Over the years SNR has acquired or managed several forest properties for educational and scientific purposes. These have included the Eberwhite Woods in west Ann Arbor, the Saginaw Forest property further west of Ann Arbor on Liberty Road, the Stinchfield Woods property near Dexter, the Ringwood tract near Saginaw, and Camp Filibert Roth in Iron County.

As noted above, Samuel Trask Dana was named the first dean of SNR in 1927. He guided the school for twenty-three years until his retirement in 1950. He remained an active presence in the school as emeritus dean. Dana selected his own successor, Stanley G. Fontanna. Formerly deputy director of the State of Michigan Department of Conservation, Fontanna held the deanship from 1951 to 1962. He was succeeded by Stephen H. Spurr, professor of silviculture. Spurr served through 1965 when he was appointed dean of the university’s Horace H. Rackham School of Graduate Studies.

Kenneth P. Davis, professor of forest management, was appointed interim dean for 1965/66. Dr. Keith Arnold of the U.S. Forest Service served as dean for three years, 1967-1969. Arnold was succeeded by James T. McFadden, chairman of the school’s Department of Fisheries and Wildlife Management. McFadden was the first non-forester to be named dean and served as dean until 1974.

William J. Johnson, chairman of the school’s Landscape Architecture program, was selected to succeed McFadden. When Johnson stepped down as dean in 1983 to return to academics, he was succeeded by James E. Crowfoot. Confronted with budget reductions and a review by the University of Michigan, Crowfoot provided SNR with the necessary leadership during an intense period of scrutiny. Crowfoot stepped down as dean in December 1990 to chair the Resource, Policy and Behavior concentration and left the University of Michigan in 1994 to assume the presidency of Antioch College. In addition to his decanal responsibilities, Crowfoot was cofounder of the Program in Conflict Management Alternatives. An advocate of the democratic management of organizations, he developed a new curriculum emphasis in environmental dispute resolution.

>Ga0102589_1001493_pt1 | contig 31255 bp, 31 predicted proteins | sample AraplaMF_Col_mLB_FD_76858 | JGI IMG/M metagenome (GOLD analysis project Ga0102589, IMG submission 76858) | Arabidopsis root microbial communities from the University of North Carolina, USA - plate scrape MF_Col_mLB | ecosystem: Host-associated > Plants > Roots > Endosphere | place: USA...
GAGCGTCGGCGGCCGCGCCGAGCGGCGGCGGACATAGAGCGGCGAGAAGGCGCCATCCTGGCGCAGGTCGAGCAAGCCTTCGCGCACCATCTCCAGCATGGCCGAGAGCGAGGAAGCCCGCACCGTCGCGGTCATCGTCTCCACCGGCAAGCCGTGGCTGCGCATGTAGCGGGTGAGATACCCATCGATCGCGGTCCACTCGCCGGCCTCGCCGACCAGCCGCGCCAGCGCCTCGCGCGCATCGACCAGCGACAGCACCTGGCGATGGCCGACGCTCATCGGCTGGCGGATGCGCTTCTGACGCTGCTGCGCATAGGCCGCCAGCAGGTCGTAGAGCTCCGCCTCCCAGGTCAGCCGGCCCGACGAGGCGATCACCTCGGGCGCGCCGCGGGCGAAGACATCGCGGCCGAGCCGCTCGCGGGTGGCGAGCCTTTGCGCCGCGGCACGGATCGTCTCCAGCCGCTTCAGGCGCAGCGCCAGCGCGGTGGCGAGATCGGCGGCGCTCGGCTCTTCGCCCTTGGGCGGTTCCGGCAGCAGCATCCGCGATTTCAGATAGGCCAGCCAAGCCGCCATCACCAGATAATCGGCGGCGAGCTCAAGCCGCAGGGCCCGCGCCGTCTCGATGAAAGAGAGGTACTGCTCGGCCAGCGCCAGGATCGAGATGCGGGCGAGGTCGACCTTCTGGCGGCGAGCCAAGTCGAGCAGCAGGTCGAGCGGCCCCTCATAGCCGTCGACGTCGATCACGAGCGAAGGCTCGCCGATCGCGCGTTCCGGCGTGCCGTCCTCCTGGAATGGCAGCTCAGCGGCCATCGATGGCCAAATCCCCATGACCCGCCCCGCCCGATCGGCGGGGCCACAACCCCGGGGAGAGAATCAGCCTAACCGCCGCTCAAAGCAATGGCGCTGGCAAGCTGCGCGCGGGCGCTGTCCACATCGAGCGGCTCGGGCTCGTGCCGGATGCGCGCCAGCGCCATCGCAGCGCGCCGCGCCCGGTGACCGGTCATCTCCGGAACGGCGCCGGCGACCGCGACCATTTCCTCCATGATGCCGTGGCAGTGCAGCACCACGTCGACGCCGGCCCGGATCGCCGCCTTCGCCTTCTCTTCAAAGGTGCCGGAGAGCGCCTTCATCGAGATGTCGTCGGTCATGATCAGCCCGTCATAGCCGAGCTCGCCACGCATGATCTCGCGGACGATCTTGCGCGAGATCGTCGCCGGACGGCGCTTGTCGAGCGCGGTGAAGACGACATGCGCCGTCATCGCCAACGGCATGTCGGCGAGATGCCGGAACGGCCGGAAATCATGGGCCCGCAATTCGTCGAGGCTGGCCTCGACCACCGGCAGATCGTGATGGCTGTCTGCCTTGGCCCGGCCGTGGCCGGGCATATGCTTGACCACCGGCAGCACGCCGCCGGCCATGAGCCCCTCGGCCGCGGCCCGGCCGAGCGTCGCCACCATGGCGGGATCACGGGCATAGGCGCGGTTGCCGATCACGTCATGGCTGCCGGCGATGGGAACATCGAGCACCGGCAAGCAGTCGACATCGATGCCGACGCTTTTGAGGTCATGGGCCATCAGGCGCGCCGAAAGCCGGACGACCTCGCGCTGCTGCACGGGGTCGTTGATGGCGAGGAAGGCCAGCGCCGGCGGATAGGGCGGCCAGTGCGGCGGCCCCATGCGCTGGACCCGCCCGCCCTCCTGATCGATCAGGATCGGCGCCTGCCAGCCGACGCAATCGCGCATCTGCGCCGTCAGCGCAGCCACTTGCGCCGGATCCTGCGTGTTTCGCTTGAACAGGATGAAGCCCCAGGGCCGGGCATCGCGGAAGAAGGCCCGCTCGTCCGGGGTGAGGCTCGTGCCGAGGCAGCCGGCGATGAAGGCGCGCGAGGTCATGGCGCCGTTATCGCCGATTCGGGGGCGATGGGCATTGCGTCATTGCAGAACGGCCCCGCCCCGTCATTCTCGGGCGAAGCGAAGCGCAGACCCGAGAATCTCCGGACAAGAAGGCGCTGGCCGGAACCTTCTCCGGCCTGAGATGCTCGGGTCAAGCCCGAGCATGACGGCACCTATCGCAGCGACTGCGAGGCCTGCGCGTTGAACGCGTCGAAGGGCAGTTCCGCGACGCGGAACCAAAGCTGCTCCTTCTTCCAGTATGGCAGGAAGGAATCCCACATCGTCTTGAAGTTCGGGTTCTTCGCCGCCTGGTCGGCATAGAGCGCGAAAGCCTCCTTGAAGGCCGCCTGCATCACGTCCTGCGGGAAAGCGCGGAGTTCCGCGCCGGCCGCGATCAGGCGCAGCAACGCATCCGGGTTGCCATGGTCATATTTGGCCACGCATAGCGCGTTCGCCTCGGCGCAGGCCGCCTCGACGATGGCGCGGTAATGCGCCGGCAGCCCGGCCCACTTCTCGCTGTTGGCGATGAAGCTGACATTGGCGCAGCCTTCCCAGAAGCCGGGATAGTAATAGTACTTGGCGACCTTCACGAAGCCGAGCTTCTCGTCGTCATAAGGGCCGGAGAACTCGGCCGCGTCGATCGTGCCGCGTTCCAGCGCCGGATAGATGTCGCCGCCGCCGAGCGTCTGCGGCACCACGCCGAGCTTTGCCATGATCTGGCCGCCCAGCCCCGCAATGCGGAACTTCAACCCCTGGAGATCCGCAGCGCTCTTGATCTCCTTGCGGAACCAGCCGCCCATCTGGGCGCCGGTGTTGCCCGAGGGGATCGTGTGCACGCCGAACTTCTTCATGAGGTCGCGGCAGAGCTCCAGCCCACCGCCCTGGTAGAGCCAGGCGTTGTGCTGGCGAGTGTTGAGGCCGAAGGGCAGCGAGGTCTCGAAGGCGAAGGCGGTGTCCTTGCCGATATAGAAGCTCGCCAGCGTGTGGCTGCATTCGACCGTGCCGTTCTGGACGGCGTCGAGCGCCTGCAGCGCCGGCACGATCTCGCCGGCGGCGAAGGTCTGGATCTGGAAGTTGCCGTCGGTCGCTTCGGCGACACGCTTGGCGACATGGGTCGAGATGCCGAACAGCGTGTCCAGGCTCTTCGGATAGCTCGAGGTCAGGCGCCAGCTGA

Following Crowfoot’s resignation Harrison Morton was appointed interim dean of the school until the appointment of Garry D. Brewer in 1992. Among Brewer’s first achievements was implementing a name change for the School of Natural Resources. During the July 1992 meeting the University of Michigan Board of Regents approved a name change to the School of Natural Resources and Environment (SNRE). The name change was designed to reflect the expanding scope of the school. Brewer left the deanship in 1995 and Paul Webb was appointed interim dean. Daniel A. Mazmanian, was appointed dean in June 1996, serving through 2000. Barry Rabe served as interim dean from 2000 to 2001, when Rosina M. Bierbaum was appointed dean. From 1998 through 2003, the Dana building underwent a series of renovations leading to a Gold Leadership in Energy and Environmental Design (LEED) rating from the US Green Building Council in 2004. SNRE celebrated its 100th anniversary in 2003. Bierbaum’s tenure as dean lasted until 2011. She was succeeded by Marie Lynn Miranda, who assumed the deanship January 1, 2012.

Please note:

Copyright held by the Regents of the University of Michigan